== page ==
Kane from Canada
Late in life, George Kane (1916–2008) set about writing the story of his life for his grandchildren, but he got no further than 1965. The memoir has at its centre Kane’s account of ‘the German war’ or ‘Hitler’s war’ – for his generation the First World War was still the ‘World War’ or the ‘Great War’. In the second year of his PhD at University College London, Kane enlisted in the British army (commissioned February 1940 and serving until 1946). He took part in the defence of Calais, where he was badly wounded and captured by the Germans. For most of the Second World War he was a prisoner of war, a period that fills over half the pages of the book. Whereas many have written exciting tales centred on escape and adventure, he gives a rounded picture of what day-to-day life was like and how it was endured. He was of course involved in escape attempts, as was to be expected of any self-respecting officer, but years were spent in a succession of camps. At Laufen he worked his way through Tauchnitz fiction reprints. Later, in Spangenberg, he schooled himself through great French novels systematically and while there he set about learning Italian well enough to read Dante. At Spangenberg he glimpsed near his bedside the photograph of a fellow prisoner’s sister, the girl he was to meet back in London in the spring of 1945 and to marry in June 1946 – a marriage that lasted for 62 years. But looking back on those war years, Kane writes: ‘one of the most horrifying experiences of the war, indeed of my life’, was ‘the newsreel of the first concentration camp liberated by British troops’ and, as he tells us, that newsreel put an end to his ‘self-pity about captivity’.
The early chapters tell of how his family came to be in Canada and of his early years in Saskatchewan. He grew up on a farm, attending the nearby Benedictine school, St Peter’s College, where his final year was also his first undergraduate year (University of Saskatchewan). From there he went on to the University of British Columbia, graduating with first class honours in English and Latin in 1937, then to Toronto for his M.A. and on to Northwestern, which he left only because he had been awarded an Imperial Order of Daughters of the Empire two-year graduate scholarship for 1938-40. He arrived in London eager to get on with a thesis-topic he had already mapped out on Milton, after which he would return to Canada, but was derailed into working on Langland under R. W. Chambers. After the war, he returned to London to finish his PhD, and for what remains of the memoir he taught in University College and in Royal Holloway. Thus the memoir ends at the point where his edition of PPl A had gained wide praise, his Piers Plowman: the Evidence for Authorship (1965) was to quash the issue of authorship for the next couple of decades, and the Chambers Memorial Lecture of the same year confronted ‘The autobiographical fallacy in Chaucer and Langland studies’, complementing his analysis of the evidence for multiple authorship of PPl. He was about to move to King’s College London, and thereafter years lay ahead in the University of North Carolina at Chapel Hill.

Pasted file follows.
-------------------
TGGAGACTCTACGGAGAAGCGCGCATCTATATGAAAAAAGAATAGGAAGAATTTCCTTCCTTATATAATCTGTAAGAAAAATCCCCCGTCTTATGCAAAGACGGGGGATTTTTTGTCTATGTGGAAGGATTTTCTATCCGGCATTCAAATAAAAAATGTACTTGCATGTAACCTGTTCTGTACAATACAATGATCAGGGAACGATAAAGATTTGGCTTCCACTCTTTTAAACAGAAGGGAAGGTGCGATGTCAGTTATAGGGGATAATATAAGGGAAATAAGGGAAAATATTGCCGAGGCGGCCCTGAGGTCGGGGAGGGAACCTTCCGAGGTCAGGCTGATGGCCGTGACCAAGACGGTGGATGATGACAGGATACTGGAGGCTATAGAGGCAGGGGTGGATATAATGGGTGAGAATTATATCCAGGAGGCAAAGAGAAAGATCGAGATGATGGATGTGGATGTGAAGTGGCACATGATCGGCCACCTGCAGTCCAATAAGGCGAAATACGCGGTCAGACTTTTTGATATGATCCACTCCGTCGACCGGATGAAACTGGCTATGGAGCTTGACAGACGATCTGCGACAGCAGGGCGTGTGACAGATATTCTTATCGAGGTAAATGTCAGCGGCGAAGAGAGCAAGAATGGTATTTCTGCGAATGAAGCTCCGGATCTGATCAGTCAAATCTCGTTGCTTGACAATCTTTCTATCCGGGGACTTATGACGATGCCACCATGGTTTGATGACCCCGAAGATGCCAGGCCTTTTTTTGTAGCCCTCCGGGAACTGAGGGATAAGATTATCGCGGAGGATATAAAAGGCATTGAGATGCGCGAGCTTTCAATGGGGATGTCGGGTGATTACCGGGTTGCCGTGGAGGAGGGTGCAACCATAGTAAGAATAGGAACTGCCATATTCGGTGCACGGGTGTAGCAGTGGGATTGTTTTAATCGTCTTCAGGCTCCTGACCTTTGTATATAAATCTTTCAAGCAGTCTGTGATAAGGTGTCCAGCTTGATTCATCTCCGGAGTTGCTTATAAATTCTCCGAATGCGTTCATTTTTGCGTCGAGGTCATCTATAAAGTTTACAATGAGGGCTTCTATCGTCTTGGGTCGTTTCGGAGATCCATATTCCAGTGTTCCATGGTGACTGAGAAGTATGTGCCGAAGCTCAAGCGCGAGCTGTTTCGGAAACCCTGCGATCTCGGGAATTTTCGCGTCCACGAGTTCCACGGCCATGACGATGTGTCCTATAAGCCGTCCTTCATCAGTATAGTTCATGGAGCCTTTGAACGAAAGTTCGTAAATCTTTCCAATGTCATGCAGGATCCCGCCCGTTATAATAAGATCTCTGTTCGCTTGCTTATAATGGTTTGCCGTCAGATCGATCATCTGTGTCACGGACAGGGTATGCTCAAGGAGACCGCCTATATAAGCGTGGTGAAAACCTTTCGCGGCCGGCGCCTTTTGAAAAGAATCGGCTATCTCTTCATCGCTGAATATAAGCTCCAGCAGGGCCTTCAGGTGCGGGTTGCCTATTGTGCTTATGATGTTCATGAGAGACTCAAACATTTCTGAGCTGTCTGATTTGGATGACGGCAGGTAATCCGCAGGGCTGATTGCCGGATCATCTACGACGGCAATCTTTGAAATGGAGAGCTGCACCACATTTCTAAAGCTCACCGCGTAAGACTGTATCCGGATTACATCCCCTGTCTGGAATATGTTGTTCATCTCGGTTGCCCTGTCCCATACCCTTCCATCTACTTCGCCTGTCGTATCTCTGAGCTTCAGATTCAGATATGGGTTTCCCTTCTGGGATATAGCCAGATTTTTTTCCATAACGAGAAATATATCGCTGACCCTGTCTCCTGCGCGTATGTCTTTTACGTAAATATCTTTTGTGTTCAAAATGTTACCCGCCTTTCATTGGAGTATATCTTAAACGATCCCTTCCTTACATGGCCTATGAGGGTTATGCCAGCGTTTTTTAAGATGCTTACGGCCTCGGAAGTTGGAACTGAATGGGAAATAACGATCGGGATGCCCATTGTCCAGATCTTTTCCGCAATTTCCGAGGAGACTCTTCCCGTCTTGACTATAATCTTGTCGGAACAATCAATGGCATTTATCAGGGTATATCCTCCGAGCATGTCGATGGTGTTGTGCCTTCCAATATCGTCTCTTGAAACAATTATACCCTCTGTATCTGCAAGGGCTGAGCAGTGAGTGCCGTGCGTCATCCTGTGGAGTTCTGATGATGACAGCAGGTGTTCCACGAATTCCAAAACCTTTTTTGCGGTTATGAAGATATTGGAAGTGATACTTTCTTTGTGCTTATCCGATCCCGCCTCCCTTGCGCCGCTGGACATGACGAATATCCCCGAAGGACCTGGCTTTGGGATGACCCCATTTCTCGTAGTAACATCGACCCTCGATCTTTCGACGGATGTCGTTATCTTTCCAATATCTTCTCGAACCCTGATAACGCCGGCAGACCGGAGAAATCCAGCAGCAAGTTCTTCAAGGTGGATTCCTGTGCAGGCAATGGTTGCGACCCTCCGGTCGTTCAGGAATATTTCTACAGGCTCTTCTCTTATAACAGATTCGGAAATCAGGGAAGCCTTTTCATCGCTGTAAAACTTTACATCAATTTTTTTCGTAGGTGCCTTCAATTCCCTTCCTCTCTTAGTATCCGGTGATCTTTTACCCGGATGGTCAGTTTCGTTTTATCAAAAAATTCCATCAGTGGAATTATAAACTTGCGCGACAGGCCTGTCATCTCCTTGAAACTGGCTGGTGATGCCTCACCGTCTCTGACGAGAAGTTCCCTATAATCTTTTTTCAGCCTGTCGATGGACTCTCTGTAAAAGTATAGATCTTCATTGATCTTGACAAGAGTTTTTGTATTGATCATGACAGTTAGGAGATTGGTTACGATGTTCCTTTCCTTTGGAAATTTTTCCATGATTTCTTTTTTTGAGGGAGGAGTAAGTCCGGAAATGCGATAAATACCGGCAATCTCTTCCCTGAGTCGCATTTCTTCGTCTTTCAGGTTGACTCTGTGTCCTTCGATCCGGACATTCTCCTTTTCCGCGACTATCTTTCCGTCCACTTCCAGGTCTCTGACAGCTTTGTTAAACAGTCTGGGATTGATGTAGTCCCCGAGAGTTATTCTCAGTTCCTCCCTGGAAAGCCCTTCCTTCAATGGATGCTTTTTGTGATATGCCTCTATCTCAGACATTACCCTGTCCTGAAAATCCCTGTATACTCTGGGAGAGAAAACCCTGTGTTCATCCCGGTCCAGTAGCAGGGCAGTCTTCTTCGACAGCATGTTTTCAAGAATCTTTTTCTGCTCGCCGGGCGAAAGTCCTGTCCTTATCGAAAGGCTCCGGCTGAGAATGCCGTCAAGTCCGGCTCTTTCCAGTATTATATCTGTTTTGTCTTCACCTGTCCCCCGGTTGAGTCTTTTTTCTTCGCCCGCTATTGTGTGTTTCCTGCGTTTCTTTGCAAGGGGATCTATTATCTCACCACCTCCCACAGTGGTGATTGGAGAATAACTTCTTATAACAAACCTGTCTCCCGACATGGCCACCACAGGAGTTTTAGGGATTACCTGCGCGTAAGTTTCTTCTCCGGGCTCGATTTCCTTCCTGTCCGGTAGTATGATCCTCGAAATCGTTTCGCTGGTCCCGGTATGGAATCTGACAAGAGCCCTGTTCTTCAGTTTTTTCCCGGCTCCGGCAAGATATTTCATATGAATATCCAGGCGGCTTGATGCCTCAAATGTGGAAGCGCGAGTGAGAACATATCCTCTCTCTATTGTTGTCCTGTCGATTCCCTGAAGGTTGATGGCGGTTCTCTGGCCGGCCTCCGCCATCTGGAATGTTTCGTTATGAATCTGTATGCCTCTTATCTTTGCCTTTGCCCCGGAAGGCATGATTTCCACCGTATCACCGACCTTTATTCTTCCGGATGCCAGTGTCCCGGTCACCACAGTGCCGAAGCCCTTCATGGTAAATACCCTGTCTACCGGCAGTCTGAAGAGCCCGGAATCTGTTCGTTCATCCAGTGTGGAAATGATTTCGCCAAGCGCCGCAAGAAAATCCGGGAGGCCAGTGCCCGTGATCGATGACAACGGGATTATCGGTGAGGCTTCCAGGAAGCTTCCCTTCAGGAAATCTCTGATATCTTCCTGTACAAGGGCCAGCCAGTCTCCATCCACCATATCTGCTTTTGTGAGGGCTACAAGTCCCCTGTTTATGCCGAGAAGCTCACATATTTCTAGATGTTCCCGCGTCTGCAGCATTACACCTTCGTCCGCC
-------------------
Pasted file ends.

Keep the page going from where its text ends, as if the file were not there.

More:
For scholars of L, chapter 6, 13–15 are essential reading. Here they will learn about Skeat, Chambers and many more of the important editors, of how the ‘A’, ‘B’ and ‘C’ editions came about, and of how a specialist in late renaissance literature came to acknowledge L and Chaucer ‘in their combination of similarities and differences the best company a man could wish for’. The book includes (pp. xxix–xxxviii) an assessment of Kane’s scholarship by Kathryn Kerby-Fulton, like him a Canadian and Langlandian.